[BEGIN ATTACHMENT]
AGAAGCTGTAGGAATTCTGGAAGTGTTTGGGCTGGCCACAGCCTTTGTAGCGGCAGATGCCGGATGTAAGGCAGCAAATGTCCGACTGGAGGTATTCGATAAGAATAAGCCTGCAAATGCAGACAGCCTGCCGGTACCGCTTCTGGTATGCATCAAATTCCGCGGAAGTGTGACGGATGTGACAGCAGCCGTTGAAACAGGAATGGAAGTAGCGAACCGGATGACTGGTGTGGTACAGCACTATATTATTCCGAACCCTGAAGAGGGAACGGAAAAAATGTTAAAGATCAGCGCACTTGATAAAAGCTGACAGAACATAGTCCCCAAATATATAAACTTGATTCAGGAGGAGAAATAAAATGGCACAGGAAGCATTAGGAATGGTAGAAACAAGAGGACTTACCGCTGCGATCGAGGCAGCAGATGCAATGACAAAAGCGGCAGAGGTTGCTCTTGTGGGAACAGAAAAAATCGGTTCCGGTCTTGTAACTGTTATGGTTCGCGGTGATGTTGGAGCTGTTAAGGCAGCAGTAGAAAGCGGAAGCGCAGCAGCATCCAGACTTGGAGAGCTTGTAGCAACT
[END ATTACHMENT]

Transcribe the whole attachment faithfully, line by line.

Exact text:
AGAAGCTGTAGGAATTCTGGAAGTGTTTGGGCTGGCCACAGCCTTTGTAGCGGCAGATGCCGGATGTAAGGCAGCAAATGTCCGACTGGAGGTATTCGATAAGAATAAGCCTGCAAATGCAGACAGCCTGCCGGTACCGCTTCTGGTATGCATCAAATTCCGCGGAAGTGTGACGGATGTGACAGCAGCCGTTGAAACAGGAATGGAAGTAGCGAACCGGATGACTGGTGTGGTACAGCACTATATTATTCCGAACCCTGAAGAGGGAACGGAAAAAATGTTAAAGATCAGCGCACTTGATAAAAGCTGACAGAACATAGTCCCCAAATATATAAACTTGATTCAGGAGGAGAAATAAAATGGCACAGGAAGCATTAGGAATGGTAGAAACAAGAGGACTTACCGCTGCGATCGAGGCAGCAGATGCAATGACAAAAGCGGCAGAGGTTGCTCTTGTGGGAACAGAAAAAATCGGTTCCGGTCTTGTAACTGTTATGGTTCGCGGTGATGTTGGAGCTGTTAAGGCAGCAGTAGAAAGCGGAAGCGCAGCAGCATCCAGACTTGGAGAGCTTGTAGCAACT